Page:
GCEG 2022 Dublin: Special Session 04_09 Financialisation: Disruptions, Displacements and Discontents

GCEG 2022 Dublin  –Special Session 04_09

Financialisation: Disruptions, Displacements and Discontents

Session organisers:

  • Leonardo Pataccini, Trinity College Dublin, Ireland / University of Latvia
  • Martin Sokol, Trinity College Dublin, Ireland
  • Jennie Stephens – Northeastern University – j.stephens@northeastern.edu

Session description:

Financialisation, a shorthand for the increasing power of finance over society and the economy, continues to reshape economic geographies in numerous ways and at multiple scales. From housing to health care, from education to innovation, from firms to governments, from labour markets to financial markets, from retail banks to central banks, the process of financialisation has fundamentally altered wealth and power relations. In doing so, it has created significant disruptions, displacements and discontents. Financialisation appears to be deepening social and territorial inequalities, while making contemporary capitalist economies more prone to crises which in turn reinforces the concentration of wealth and power among those with financial assets, i.e. the pandemic has worsened economic inequities and strengthened multiple problematic financial mechanisms. Furthermore, the subjugation of economic process to the financialised logic of short-term financial gain accelerates climate change, reinforces fossil fuel reliance, and deepens climate vulnerabilities around the world.


TUESDAY 7th JUNE 2022 – Trinity

Financialisation I: Central banks and monetary policy                Chair: Jennie Stephens

  • Sokol M. – Financialisation, Central Banks and the New State Capitalism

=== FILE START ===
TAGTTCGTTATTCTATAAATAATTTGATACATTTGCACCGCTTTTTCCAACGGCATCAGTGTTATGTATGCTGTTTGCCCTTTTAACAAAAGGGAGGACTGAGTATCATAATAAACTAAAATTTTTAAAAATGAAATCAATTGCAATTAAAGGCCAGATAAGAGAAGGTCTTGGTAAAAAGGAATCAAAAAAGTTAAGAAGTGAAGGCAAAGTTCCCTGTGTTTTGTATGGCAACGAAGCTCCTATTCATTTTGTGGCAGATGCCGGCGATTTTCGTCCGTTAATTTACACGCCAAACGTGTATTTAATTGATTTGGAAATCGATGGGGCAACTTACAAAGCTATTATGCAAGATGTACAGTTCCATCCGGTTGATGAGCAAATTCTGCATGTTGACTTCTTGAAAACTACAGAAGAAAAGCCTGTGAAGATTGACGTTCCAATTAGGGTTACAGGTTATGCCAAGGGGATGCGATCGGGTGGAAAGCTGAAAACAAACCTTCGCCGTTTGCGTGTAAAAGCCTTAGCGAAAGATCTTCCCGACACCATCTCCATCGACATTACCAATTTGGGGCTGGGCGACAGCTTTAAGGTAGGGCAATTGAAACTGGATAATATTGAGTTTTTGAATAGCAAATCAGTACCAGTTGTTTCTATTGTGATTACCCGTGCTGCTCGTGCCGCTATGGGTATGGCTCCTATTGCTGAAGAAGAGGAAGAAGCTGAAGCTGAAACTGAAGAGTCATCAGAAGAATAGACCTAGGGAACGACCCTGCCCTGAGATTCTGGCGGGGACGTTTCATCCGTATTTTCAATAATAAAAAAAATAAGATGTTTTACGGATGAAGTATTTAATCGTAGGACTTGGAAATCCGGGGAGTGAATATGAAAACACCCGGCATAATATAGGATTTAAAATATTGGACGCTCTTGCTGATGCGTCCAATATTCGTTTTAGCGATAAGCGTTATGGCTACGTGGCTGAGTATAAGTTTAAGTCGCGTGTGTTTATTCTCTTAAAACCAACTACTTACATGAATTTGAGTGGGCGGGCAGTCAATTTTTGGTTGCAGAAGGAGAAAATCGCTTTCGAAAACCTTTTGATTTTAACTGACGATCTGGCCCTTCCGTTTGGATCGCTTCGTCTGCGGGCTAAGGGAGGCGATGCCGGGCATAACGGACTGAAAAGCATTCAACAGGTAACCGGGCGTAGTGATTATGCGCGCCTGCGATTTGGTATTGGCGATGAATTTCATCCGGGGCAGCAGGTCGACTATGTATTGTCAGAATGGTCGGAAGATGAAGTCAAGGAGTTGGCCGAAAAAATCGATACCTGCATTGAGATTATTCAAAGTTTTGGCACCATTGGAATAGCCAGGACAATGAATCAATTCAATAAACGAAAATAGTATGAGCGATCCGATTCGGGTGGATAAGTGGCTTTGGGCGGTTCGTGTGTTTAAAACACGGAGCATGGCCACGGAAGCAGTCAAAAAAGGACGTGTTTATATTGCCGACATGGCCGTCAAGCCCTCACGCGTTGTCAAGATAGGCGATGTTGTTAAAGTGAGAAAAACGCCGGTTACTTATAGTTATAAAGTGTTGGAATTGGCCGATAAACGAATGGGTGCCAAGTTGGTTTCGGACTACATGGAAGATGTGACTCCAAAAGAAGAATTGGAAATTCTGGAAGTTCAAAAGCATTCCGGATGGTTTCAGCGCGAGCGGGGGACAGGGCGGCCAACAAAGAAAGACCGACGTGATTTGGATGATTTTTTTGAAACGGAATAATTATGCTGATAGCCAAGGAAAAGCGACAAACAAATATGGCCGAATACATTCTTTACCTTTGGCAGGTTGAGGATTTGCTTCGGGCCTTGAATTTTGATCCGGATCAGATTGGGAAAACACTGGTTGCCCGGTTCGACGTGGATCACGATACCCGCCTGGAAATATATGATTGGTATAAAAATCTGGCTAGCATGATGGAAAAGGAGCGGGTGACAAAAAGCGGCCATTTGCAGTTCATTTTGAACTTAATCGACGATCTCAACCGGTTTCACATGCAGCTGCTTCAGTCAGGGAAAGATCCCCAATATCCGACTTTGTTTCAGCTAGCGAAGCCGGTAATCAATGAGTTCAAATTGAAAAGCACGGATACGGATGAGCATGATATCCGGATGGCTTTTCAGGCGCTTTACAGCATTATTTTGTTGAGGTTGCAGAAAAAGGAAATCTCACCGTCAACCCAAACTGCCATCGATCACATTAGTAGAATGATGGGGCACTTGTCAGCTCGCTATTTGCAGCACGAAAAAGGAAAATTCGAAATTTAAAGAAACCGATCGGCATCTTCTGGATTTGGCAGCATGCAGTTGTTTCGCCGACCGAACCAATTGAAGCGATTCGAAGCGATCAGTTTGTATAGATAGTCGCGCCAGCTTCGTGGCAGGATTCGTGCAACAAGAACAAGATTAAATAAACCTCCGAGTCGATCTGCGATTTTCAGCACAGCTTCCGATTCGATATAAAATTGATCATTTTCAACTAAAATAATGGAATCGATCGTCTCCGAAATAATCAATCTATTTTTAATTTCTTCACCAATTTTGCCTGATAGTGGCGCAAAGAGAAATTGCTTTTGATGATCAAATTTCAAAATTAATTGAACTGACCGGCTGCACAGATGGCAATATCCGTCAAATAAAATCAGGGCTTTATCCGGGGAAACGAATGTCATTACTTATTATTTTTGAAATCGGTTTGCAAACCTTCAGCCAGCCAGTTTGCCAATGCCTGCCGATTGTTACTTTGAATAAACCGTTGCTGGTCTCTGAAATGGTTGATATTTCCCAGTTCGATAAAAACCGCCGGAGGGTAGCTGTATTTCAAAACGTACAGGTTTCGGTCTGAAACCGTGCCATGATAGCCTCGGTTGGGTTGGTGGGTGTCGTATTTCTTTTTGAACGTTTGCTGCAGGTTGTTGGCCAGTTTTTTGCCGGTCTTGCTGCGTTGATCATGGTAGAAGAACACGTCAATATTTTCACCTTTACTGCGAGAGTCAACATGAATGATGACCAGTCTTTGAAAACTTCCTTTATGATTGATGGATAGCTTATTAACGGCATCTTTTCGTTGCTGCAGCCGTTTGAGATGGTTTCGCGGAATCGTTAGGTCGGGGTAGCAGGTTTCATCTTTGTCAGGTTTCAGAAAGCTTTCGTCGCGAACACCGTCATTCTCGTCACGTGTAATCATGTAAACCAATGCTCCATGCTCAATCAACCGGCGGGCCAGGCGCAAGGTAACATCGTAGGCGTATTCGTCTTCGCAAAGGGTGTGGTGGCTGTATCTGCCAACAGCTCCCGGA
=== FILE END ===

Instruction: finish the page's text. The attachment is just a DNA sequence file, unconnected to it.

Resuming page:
• Pataccini L. – Examining the Transmission Mechanism of Monetary Policy in the Euro Area in the Light of Financialisation
  • Cohen D.; Martine A.; Rosenman, E. – Walls of Capital: Quantitative Easing, Spatial Inequality, and the Winners and Losers of Canada’s Pandemic-Era Housing Market
  • Eichacker N.Financialization, Structural Power, and the Global Financial Crisis for Europe’s Core and Periphery


Financialisation II: Climate justice, higher education & neoliberalism                 Chair: Martin Sokol

  • Stephens J. – Climate Justice and the Financialization of Higher Education
  • Green L. – The Financialising Univer[city]? Financial Restructuring and Urban Real Estate Development in UK Higher Education
  • Discussion



Financialisation III: Housing and real estate                   Chair: Leonardo Pataccini

  • Alexandri G. – From Housing Financialisation to Housing Affordability Pressures in Athens and Barcelona; Exploring Comparatively Social Ruptures and Urban Transformations
  • Kors T.; Rainer G. – Financialization of (Holiday) Real Estate in a Traditional Tourism Town. The Case of Garmisch-Partenkirchen
  • Crevoisier O.; Theurillat T.; Merckhoffer A. – The Changing Role of Real Estate in Swiss Urban Development: Evidence and Theoretical Reframing
  • Pósfai Z. – Dependent Housing Financialization in Hungary – Post-2008 Shifts


Financialisation IV: Hegemony and subordination         Chair: Zsuzsanna Pósfai

  • Fernandez, R.; Pataccini L.; Sokol M. – Monetary Policy, Varieties of Capitalism and Subordinate Financialization: What Explains Divergent Economic Geographies of (Semi-)Peripheries in East-Central Europe?
  • Benceković S. – Mapping the Postsocialist Bankscapes: Sub-National Banking Geographies in Croatia
  • Handke M. – Financialization and Financial Flexibility in Indebted COVID-19 Risk Societies
  • Ouma S.; Mkalama B.; Ndemo B. – Hegemonic Venture Capital: A (Re)View From Africa


Photos from Event